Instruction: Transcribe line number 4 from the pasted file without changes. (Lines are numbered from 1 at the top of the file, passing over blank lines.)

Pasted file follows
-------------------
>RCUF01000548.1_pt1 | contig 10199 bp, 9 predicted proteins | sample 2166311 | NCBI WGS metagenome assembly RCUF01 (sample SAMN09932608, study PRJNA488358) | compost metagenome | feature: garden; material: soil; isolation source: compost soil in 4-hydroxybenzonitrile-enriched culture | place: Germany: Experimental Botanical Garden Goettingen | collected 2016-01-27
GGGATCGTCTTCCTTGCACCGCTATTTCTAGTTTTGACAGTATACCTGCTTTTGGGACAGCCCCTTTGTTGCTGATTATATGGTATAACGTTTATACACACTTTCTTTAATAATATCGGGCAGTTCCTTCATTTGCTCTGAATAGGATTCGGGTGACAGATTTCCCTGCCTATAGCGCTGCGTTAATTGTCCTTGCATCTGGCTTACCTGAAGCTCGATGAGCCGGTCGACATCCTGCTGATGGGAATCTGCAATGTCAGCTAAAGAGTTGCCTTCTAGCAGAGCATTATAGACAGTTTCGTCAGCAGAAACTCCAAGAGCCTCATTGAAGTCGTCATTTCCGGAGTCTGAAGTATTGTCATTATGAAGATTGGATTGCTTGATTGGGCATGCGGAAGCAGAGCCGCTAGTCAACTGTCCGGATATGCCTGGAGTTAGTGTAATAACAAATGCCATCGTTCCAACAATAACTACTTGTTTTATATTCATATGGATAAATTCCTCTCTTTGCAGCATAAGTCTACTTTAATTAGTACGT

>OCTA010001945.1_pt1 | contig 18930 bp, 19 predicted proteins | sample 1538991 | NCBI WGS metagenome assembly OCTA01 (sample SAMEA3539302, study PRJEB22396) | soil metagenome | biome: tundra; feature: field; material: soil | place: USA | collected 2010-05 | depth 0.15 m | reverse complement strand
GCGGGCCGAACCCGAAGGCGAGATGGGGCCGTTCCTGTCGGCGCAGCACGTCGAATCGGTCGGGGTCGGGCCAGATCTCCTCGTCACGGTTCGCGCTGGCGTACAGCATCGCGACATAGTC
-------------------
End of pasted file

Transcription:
GCGGGCCGAACCCGAAGGCGAGATGGGGCCGTTCCTGTCGGCGCAGCACGTCGAATCGGTCGGGGTCGGGCCAGATCTCCTCGTCACGGTTCGCGCTGGCGTACAGCATCGCGACATAGTC